Complex Function Plots

The graph of a complex function is a subset of $\mathbb{C}^2$, and so it is often easier to think about these objects via domain coloring, or coloring a point $z\in\mathbb{C}$ using its image data $f(z)$. This program takes as input arbitrarly complex functions and draws the associated domain coloring of a pre-specified region in $\mathbb{C}$.

Boundary Slopes Knot Complements

This program takes a paramreterized knot in $\mathbb{R}^3$ and does the curves-and-surfaces differential geometry to parameterize a normal tube about it, for the purpose of drawing boundary slopes $p\mathsf{meridian}+q\mathsf{longitude}$. This parameterization is then placed in the 3-sphere via inverse stereographic projection and rotated, to embed the knot complement in $\mathbb{R}^3$.


I am currently trying to broaden my illustration skills by learning Javascript - specifically Threejs. Follow along here for a collection of programs of (hopefully) increasing complexity!

Family of Dini Surfaces

This is a test program for making animated paramererized surfaces in javascript. Dini's surface is an isometric embedding of a horoball in $\mathbb{H}^2$ into $\mathbb{R}^3$; this program renders a 1-parameter family of such surfaces as they collapse onto a pseudosphere.

GLSL Shaders

Shaders compute images pixel by pixel, in parallel on the GPU. I was introduced to this style of programming for the purpose of raytracing in Riemannian 3-manifolds; for this collection of work see our page The programs below are simpler examples showing a couple of techniques for 3D graphics I find useful: mostly various use cases of raytracing, and volumetric rendering. All examples run live in the browser if you click "play" on the picture, and the source code is available (and editable!) via

Computing a function of 2 variables

A simple example of plotting a real valued function of two variables via a shader. The original function comes from looking at the pushforward of the volume measure from a tangent space to $\mathbb{S}^2\times\mathbb{E}$, but you may replace this with any 2-D function you like.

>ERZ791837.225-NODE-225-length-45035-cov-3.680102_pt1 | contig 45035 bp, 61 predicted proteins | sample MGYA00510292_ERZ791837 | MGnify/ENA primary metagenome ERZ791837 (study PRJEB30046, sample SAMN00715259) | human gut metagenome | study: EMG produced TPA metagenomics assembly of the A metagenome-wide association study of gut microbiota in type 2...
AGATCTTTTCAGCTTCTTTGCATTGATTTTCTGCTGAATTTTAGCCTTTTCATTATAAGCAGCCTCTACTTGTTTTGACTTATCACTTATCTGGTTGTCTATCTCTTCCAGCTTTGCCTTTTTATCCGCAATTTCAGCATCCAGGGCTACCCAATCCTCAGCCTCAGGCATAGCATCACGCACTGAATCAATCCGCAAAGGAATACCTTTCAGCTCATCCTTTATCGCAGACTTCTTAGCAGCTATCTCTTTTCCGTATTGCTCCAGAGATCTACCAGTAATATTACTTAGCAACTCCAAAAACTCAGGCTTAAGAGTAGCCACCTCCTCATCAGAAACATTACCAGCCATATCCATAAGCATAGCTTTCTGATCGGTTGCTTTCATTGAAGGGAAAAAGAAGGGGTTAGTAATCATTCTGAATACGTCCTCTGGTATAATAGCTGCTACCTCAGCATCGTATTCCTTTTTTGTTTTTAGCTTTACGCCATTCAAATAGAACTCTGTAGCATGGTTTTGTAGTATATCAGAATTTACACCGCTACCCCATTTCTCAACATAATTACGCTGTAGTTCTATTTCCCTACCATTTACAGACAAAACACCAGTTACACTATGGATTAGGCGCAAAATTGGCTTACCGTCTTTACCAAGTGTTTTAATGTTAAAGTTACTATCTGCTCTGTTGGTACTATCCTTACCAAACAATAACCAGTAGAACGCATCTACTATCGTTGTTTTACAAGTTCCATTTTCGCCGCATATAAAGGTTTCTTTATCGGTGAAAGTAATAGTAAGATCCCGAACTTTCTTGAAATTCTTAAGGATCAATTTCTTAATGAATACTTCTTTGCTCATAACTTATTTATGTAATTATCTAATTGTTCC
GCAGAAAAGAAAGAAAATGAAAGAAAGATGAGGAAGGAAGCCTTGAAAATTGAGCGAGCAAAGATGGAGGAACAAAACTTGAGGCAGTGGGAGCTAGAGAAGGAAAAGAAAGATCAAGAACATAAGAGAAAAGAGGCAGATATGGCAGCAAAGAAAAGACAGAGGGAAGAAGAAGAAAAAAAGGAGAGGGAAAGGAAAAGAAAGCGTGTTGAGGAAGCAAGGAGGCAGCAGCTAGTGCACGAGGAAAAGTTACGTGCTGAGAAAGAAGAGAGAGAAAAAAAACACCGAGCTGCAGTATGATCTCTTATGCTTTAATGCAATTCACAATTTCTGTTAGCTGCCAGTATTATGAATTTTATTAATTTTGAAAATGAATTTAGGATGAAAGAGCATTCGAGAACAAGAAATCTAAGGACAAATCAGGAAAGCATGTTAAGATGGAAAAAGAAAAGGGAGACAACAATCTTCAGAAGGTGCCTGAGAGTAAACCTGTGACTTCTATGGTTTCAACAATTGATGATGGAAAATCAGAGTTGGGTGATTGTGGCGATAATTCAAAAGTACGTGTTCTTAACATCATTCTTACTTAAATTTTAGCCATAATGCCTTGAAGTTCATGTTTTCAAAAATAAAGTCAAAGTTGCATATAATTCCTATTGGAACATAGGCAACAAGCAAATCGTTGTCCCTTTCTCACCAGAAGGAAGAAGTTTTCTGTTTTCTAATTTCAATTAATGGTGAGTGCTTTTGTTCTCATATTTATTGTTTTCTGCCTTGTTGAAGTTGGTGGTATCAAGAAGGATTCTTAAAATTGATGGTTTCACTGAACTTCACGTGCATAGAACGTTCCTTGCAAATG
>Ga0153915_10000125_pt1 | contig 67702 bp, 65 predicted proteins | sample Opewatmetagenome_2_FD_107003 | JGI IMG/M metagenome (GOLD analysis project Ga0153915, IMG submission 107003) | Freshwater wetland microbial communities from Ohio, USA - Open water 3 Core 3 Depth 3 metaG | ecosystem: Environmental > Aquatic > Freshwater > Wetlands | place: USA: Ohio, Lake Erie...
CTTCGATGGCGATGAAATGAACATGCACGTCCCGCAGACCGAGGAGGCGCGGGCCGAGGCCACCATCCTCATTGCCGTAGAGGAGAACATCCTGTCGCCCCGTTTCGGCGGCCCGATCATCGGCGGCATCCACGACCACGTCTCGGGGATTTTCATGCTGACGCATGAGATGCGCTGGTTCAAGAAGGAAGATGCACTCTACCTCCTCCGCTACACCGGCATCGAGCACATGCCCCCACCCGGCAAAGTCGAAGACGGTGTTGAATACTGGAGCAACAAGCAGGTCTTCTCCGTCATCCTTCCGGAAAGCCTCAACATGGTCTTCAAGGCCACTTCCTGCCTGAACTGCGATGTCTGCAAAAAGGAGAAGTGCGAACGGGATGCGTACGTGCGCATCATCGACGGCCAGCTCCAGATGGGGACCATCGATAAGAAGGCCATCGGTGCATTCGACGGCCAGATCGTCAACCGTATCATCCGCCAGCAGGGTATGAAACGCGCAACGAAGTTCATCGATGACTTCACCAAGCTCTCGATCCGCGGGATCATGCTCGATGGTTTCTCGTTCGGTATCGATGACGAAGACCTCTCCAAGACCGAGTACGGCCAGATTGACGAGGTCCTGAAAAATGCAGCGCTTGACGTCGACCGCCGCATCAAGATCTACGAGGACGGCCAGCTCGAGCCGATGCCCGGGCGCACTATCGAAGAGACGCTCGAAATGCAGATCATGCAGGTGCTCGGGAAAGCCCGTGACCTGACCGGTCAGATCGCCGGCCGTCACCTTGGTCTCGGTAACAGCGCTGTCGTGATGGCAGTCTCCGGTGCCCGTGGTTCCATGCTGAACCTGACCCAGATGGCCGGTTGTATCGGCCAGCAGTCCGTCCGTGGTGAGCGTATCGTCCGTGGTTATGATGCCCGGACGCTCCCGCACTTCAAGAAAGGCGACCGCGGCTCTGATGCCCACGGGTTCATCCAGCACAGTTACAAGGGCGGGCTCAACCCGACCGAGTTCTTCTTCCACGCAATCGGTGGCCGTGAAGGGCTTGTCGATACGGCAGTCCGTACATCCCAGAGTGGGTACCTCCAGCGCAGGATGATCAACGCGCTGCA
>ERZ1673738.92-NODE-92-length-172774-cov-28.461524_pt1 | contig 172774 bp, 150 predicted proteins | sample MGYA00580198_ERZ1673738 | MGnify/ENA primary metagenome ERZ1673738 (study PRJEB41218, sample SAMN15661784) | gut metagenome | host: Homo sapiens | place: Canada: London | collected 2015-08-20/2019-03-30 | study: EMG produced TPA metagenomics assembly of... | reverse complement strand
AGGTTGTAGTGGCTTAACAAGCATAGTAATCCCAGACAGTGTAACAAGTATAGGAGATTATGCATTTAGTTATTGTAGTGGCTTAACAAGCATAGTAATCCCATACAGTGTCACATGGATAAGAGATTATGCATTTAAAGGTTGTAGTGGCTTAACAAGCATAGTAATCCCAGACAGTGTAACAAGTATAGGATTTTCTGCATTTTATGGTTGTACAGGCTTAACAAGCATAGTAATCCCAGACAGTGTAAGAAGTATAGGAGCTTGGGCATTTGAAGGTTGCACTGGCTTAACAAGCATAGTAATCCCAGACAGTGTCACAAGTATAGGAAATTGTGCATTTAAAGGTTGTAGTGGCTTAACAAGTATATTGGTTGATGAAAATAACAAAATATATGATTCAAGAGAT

Volumetric Raytracing

This shader illustrates a real valued function on the tangent space to various geometries, computing the distortion of the volume measure under the exponential map. The picture is rendered via volumetric rayrtracing, where the color of each pixel is determined by shooting a ray out into the scene and integrating the function over its length.

Volumetric Raytracing 2: Hydrogen Orbitals

A more involved example featuring the same techique of volumertric raytracing from above, applied to visualizing a probability distribution in $\mathbb{R}^3$: an atomic orbital.

Raytracing in Nil Geometry

Raytracing the $xy$ plane in $\mathbb{R}^3$ with the Nil metric. This code gives a simple example of tracing where the geodesics are explicitly known, but the distance to objects are not.

Transition from Euclidean to Nil

Raytracing the $xy$ plane in $\mathbb{R}^3$ as the Euclidean metric is smoothly deformed to Nil. This code gives a simple example of tracing where the geodesics vary in time / with a parameter.

Raytracing the Schwarzschild Metric

This example raytraces the lightlike geodesics of the Schwarzschild metric around a black hole in front of a checkerboard wall. (Because this solution is static, the geodesic equations can be calculated via numerically solving a system of ODEs on $\mathbb{R}^3$, projecting off the time direction). This provides a simple example of raytracing where the explicit geodesics are not known.